Greening the commercial and industrial sector. Across Ohio, the commercial and industrial sectors combined account for half of all energy used and over $18 billion in energy expenditures (2008).  By targeting this sector for energy savings, we can increase the productivity of our energy inputs, resulting in increased competitiveness, more jobs, and reduced emissions. To do so, cities are creating eco-industrial parks, where they bring together local businesses and manufacturers to share services, transportation infrastructure, energy, and waste streams; engaging in public awareness campaigns, creating revolving loan funds accessible by businesses for clean energy purposes, and incentivizing or requiring new or existing buildings to meet green building standards.  Property Assessed Clean Energy (PACE) is an innovative approach using the public works assessment model, typically used for sewers, sidewalks, and other public improvements to finance clean energy projects.

Leading by Example:  Local government and anchor institutions. The sector that has most successfully adopted sustainability measures so far is known as the MUSH market (Municipalities, Universities, Schools, and Hospitals). Local Governments and anchor institutions in the community, like Oberlin College, are leading by example. They are examining their own energy use, setting goals, developing strategies to reduce energy use and increase use of alternative energy, encouraging energy saving behavior among employees, faculty and students, and developing green, local, and efficient purchasing guidelines.  Many cities and campuses are employing the use of power purchase agreements to purchase renewable energy systems, and Energy Service Companies (ESCOs) to capture energy savings. 

Develop a more sustainable transportation system. While many of Ohio’s transportation problems require state and regional solutions, there are steps local governments can take to make it easier and safer to walk, bike, use mass transit, and purchase more efficient and alternative-fueled vehicles. There are also ways to grow our communities in a more sustainable fashion: promoting rural products in nearby urban areas, supporting farms and the value-added processing of rural resources, and preserving natural land; investing in existing assets downtown and on Main Street, in existing infrastructure, and on places the community values; and encouraging low-impact development that utilizes natural landscaping for storm water management.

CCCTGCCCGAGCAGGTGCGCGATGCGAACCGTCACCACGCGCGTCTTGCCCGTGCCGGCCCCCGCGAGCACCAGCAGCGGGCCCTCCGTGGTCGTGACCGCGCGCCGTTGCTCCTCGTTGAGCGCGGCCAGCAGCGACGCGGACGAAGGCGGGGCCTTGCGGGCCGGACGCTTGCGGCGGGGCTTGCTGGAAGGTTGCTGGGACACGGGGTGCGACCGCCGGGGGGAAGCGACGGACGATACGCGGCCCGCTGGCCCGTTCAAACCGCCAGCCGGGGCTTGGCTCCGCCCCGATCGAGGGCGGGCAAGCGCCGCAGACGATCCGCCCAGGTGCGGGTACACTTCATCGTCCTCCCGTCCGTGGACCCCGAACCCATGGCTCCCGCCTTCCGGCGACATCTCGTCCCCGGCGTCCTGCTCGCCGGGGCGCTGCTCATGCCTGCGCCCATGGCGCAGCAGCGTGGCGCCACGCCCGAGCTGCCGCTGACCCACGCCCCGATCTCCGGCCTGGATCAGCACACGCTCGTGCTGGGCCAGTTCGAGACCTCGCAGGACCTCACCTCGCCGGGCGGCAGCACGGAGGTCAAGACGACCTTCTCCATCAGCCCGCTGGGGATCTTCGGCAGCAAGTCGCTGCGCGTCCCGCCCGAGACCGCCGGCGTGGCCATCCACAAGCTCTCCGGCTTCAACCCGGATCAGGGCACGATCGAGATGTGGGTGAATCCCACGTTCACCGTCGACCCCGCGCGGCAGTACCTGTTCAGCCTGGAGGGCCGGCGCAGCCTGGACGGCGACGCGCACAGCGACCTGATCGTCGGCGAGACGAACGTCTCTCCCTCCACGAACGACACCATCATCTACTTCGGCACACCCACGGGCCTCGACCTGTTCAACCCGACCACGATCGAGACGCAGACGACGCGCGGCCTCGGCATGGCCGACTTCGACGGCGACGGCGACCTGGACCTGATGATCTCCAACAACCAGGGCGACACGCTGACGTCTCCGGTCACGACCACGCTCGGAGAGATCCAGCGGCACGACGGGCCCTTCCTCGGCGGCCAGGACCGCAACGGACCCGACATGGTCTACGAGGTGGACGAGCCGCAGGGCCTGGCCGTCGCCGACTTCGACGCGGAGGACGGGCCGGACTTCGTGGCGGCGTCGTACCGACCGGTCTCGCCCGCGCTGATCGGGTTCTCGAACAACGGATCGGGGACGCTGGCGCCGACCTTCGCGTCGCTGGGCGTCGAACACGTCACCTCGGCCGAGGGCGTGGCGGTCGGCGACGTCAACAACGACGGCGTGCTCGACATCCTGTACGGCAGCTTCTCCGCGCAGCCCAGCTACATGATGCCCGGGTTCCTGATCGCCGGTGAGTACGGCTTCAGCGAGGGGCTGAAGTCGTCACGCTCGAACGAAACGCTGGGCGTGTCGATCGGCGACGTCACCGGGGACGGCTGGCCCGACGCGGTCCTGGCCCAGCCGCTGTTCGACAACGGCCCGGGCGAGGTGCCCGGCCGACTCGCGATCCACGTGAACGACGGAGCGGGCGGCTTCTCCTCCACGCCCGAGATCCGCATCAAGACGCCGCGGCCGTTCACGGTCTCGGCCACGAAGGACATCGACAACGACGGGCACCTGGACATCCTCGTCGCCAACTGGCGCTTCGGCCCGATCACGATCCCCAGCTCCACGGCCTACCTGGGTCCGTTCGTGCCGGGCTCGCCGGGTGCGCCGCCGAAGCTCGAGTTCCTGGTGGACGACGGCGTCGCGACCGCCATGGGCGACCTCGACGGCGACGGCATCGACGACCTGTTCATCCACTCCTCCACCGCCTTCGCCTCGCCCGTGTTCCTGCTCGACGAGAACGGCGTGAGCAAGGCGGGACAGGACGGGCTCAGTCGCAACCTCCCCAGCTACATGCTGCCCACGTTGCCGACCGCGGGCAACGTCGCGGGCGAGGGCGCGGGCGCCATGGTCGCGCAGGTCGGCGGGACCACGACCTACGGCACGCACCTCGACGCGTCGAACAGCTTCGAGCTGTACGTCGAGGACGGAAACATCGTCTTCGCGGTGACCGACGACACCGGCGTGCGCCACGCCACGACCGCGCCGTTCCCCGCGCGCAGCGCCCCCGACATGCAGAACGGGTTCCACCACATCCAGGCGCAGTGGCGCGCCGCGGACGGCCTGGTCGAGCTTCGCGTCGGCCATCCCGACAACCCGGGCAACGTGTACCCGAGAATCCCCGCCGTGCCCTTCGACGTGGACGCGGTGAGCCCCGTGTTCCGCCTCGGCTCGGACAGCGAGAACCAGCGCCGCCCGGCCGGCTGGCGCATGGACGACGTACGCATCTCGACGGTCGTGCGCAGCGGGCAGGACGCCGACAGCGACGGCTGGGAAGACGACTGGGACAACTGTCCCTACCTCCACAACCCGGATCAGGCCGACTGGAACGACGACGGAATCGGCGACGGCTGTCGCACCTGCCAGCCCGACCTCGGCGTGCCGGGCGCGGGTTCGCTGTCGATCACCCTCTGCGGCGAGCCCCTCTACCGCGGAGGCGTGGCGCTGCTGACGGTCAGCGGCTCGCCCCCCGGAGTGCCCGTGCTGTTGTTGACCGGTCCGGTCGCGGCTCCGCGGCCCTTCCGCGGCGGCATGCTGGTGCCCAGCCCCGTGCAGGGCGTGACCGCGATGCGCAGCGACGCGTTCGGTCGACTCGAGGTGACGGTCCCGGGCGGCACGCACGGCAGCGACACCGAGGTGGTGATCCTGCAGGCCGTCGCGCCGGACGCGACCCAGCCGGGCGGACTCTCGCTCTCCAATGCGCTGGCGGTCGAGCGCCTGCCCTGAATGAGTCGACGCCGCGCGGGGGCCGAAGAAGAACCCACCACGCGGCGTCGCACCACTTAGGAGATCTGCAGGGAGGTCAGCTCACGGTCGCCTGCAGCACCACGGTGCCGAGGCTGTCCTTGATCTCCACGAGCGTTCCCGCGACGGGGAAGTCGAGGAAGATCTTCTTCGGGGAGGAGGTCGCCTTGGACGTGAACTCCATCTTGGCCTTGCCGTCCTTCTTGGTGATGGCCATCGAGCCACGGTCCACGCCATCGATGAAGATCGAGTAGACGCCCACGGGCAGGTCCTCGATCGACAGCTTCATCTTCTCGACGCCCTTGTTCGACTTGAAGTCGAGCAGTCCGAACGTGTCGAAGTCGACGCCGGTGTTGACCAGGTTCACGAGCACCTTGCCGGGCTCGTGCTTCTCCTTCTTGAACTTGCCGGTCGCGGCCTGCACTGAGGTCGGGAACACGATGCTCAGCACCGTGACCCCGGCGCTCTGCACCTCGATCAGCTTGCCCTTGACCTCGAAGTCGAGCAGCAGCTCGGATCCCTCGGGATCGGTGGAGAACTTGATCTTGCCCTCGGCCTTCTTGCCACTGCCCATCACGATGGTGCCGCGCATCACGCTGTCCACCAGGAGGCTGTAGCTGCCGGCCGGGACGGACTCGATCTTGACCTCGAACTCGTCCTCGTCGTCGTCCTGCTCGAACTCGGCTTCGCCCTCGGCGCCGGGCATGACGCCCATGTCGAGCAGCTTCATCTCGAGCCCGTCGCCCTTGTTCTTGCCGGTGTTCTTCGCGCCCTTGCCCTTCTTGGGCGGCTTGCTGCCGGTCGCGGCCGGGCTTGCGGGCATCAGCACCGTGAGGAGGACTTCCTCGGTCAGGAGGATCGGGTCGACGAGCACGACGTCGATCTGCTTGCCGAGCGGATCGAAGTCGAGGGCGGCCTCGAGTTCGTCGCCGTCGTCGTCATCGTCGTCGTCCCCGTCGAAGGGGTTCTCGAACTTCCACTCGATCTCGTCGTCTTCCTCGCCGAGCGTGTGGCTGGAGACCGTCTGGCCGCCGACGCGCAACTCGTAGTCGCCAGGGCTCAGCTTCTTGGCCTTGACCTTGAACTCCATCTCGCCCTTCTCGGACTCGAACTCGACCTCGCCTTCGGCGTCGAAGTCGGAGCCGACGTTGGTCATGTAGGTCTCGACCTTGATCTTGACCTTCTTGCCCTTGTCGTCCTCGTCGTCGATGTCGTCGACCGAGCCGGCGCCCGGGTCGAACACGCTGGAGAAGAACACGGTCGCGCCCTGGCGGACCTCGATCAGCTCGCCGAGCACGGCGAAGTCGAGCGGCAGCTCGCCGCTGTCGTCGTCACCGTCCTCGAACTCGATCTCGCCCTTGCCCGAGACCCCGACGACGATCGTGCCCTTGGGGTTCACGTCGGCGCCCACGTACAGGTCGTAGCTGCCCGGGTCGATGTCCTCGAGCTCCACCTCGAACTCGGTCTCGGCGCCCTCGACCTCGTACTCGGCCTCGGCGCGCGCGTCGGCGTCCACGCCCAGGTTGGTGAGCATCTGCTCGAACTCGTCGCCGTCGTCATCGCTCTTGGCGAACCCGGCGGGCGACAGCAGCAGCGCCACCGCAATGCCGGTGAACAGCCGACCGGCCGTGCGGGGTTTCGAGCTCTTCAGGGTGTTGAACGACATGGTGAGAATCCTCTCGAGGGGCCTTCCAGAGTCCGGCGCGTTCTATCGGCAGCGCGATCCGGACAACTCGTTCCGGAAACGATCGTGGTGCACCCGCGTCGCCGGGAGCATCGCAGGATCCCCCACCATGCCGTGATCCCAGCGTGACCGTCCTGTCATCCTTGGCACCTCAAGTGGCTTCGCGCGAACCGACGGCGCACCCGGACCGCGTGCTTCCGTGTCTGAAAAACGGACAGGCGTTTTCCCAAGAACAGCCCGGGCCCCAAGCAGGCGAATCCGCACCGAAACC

Promote energy savings opportunities among residents. The major barriers to clean energy upgrades in the residential market include uncertainty in length of ownership of home and ability to recoup costs; the fact that rental property owners may not pay utility bills; a lack of motivation, or ability, to undertake the hassle of learning, organizing, financing, and implementing a project, and access to upfront funds to pay for efficiency investments. Successful efficiency programs address these barriers by making efficiency easy, engaging the community, subsidizing the cost of energy audits, offering rebates for clean energy products and services, and making low- to no-interest loans accessible with longer payback periods. With these goals in mind, well-informed contractor networks, community energy action groups, and “energy advocates” are being employed to engage their communities, increase participation rates, and walk consumers through the process. Some of the more innovative financing options involve repayment of equipment installation through the customer’s utility or property tax bill. 

Conclusion

Achieving the aggressive goals of the Oberlin Project will require a holistic approach addressing all energy-using and emissions-producing sectors. The same goes for any community that wants to become greener and cleaner. This document details many options, not all of which will make sense for every community. The next step in the research process will be to sort through the options, identify what makes sense for each particular community, assess the impact of those options, and identify any barriers to adopting particular policy options and potential solutions. A green job sketch and workforce development strategy also needs to be fleshed out as well to make sure that jobs created from green investments are good jobs accessible to local residents.